Wednesday, June 24, 2009

Brave New World

Brave New World, by Aldous Huxley
1932, 384 pp.

There have been times in which I felt I was the only person on earth never to have read Brave New World. I have long considered Orwell's 1984 to be among my favorite books, and I have an affinity for dystopia in general, but cannot prosecute a conversation on the subject without somebody bringing up Brave New World. It seems everyone read it in high school, while I was swimming through the collected works of John Keats and some very trashy novels involving super-vampires and a person who could talk to all dead people. Indeed, Brave New World tends to be held up alongside Orwell's book as the staunchest pillar of the genre, standing proud on the foundation of Evgeny Zamyatin's We, slightly above and to the right of Ira Levin's This Perfect Day, and perhaps (depending on your political and aesthetic sensibilities) in the company of Bradbury's Fahrenheit 451 (decent) Jack London's The Iron Heel (less decent) and Ayn Rand's Anthem (nonsense on stilts). Finally I could bear my ignorance no longer and read the damn thing.

The very first sentence of the book lacks a subject, and I nearly stopped reading right then and there. But (regrettably!) my mother raised no quitter, save where matters of exercise are concerned, so I forged ahead. Three sentences later I was confronted with this malodorous beast:

"Cold for all the summer beyond the panes, for all the tropical heat of the room itself, a harsh thin light glared through the windows, hungrily seeking some draped lay figure, some pallid shape of academic goose-flesh, but finding only the glass and nickel and bleakly shining porcelain of a laboratory."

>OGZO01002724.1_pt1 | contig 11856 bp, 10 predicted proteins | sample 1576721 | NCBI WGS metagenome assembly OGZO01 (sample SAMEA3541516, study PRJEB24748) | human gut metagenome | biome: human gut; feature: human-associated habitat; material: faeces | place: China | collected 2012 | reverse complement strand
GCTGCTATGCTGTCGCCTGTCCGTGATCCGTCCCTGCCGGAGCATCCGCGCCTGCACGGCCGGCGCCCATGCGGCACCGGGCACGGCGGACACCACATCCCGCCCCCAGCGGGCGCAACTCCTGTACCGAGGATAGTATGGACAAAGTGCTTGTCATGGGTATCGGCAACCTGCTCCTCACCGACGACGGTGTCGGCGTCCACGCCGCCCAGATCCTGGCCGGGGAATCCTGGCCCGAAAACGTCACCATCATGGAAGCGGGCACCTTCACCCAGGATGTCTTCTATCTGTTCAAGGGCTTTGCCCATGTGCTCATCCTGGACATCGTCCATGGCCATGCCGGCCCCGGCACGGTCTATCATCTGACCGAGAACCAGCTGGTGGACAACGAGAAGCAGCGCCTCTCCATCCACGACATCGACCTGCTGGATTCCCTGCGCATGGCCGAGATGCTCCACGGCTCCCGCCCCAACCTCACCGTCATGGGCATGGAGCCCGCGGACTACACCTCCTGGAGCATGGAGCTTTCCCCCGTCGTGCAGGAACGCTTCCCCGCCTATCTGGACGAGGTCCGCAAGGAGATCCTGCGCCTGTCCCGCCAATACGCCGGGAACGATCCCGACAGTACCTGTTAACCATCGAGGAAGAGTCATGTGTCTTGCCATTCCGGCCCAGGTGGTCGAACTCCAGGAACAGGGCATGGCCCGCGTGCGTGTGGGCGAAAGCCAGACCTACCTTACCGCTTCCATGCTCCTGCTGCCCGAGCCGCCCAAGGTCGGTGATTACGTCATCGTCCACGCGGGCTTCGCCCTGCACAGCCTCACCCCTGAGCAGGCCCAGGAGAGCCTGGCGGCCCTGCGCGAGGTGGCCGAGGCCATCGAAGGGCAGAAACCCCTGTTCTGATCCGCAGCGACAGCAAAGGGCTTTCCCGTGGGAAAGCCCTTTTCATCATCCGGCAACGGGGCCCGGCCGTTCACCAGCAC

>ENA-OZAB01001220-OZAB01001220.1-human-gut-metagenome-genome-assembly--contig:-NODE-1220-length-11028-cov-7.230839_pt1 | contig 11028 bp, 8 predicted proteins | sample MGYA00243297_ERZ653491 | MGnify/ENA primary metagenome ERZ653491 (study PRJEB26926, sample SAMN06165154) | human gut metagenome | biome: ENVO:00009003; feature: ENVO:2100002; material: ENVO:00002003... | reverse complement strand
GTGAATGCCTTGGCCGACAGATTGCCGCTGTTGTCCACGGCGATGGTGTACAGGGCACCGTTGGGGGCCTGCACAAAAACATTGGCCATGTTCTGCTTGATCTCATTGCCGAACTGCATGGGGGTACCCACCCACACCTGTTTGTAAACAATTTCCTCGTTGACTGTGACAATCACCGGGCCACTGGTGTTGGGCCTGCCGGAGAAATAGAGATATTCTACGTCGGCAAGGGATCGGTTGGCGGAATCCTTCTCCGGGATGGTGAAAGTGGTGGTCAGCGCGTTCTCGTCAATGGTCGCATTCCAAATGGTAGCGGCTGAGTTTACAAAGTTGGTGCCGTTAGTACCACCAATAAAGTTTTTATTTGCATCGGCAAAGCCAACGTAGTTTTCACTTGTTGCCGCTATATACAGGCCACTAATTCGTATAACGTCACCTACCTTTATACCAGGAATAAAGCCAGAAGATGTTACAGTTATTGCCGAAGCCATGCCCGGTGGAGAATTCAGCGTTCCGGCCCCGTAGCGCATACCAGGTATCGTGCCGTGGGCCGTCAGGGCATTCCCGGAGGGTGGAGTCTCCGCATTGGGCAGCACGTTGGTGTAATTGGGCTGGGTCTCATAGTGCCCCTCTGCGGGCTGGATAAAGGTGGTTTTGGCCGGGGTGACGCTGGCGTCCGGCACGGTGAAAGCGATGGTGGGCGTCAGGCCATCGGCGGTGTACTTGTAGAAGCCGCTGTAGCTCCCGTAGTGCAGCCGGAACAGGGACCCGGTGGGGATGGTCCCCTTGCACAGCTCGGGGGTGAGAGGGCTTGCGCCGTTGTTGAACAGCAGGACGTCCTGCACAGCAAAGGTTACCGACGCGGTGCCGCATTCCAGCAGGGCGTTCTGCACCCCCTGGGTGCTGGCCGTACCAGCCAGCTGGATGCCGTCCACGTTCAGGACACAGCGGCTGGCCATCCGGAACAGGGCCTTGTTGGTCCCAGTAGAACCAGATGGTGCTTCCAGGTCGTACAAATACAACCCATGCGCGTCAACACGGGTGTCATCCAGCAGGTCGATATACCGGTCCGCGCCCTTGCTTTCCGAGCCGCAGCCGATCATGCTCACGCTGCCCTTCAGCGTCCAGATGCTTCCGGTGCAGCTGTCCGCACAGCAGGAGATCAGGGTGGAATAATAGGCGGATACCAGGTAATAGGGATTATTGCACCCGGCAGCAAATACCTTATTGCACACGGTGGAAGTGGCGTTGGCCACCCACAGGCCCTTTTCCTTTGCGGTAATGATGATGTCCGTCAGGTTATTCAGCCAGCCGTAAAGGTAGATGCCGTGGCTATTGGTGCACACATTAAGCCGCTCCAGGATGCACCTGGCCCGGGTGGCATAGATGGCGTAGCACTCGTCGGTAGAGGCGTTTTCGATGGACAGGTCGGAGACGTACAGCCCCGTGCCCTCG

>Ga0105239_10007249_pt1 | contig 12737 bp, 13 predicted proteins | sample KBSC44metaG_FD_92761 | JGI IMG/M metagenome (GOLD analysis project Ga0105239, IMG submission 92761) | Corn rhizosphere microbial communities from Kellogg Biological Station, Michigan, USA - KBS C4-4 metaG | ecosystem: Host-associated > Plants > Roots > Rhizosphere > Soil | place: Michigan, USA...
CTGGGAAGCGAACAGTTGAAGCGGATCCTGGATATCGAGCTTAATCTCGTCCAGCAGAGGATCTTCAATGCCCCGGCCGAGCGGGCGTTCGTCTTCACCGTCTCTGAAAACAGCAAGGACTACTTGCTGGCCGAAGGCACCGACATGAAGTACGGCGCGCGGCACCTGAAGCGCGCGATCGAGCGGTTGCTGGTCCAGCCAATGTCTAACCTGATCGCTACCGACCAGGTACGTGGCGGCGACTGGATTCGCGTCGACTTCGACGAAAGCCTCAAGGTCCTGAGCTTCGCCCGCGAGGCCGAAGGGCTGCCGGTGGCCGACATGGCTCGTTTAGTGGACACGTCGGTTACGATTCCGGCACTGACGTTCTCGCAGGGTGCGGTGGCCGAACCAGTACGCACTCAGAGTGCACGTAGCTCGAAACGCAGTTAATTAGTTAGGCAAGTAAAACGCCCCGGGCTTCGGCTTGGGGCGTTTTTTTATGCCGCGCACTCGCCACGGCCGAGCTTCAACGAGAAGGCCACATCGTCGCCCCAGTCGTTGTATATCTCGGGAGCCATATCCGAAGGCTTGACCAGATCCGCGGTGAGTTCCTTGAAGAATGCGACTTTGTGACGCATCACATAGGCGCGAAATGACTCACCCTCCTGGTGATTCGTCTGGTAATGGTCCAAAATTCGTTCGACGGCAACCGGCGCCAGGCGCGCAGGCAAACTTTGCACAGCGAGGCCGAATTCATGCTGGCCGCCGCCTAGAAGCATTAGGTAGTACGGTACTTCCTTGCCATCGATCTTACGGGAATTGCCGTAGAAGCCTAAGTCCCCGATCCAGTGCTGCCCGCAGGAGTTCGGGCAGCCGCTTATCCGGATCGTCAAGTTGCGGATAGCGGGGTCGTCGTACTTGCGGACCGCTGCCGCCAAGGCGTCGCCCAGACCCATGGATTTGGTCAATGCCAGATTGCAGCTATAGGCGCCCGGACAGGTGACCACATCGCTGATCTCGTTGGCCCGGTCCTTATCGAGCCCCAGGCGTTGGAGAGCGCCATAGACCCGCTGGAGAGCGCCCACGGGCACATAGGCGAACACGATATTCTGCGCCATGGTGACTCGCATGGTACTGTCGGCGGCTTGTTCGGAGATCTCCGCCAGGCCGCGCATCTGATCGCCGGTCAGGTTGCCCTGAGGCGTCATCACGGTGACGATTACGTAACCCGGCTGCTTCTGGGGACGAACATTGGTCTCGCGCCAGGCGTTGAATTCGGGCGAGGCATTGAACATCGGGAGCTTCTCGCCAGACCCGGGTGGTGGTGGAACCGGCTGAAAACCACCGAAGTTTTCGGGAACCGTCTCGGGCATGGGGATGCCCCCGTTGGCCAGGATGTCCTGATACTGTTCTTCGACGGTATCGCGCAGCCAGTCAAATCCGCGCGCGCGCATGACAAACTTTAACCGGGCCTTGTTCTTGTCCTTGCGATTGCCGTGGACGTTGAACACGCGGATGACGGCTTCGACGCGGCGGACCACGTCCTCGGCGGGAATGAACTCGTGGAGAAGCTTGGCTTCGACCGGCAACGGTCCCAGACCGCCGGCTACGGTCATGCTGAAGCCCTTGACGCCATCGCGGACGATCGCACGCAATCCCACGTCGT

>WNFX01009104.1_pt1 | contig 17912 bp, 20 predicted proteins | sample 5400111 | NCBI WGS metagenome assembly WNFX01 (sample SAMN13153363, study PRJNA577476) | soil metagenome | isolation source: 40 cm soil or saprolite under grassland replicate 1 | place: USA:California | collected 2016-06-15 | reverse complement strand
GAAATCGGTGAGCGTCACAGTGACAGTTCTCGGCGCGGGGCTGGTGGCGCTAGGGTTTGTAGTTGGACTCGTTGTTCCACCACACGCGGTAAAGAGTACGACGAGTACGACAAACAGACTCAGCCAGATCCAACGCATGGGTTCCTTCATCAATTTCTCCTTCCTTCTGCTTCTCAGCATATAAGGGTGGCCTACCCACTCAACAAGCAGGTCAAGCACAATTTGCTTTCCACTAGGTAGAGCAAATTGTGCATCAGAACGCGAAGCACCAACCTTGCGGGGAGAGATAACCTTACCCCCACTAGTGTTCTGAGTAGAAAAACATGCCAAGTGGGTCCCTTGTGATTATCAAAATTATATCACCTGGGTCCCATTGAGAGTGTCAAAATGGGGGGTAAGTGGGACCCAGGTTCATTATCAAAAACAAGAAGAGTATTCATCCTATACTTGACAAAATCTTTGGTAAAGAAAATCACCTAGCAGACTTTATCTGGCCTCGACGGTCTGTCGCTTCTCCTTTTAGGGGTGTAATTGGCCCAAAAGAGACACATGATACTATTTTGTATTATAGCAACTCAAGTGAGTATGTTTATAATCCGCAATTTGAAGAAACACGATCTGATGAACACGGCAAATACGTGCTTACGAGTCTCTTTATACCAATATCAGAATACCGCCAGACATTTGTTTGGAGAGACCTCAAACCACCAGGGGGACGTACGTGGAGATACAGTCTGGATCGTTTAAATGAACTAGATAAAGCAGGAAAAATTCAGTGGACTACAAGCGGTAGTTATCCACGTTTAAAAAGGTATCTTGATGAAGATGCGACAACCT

I honestly assumed there was some mistake. I consulted another copy of the book, and felt my brain begin to cry when my fears were confirmed. There was no mistake, no disaster of translation. A human being, a natural English speaker, actually wrote that sentence. How can a shape be pallid, when pallid refers to color? How can something shine "bleakly"? What exactly is a "draped lay figure"? Does that distinguish it from a draped clergy figure? Was that clause some sort of horrific accident involving what was meant to be a transitive verb? What does the first clause refer to? I put down the book and poured myself a drink, for courage.

Have you heard of the Bulwer-Lytton Award? Edward George Earle Lytton Bulwer-Lytton, the First Baron Lytton, who I am delighted to report that I am not making up, wrote novels that actually began with sentences like "It was a dark and stormy night" or "A shot rang out". San Jose State University gives out an annual prize for "the opening sentence to the worst of all possible novels." Here's a good example: "Gerald began—but was interrupted by a piercing whistle which cost him ten percent of his hearing permanently, as it did everyone else in a ten-mile radius of the eruption, not that it mattered much because for them "permanently" meant the next ten minutes or so until buried by searing lava or suffocated by choking ash—to pee." As I folded myself around my reinforcing whisky, I began to wonder if there was an honorable mention for Worst First Page Ever.

I went out for a walk, and looked at the clouds, pondering the immense incomprehensibility of the universe. Perhaps, I reasoned, by the time I got back, the book would have done the decent thing and read itself. But when I returned, there it was, glittering malevolently, and perhaps shining bleakly. I took a running start and tackled page two.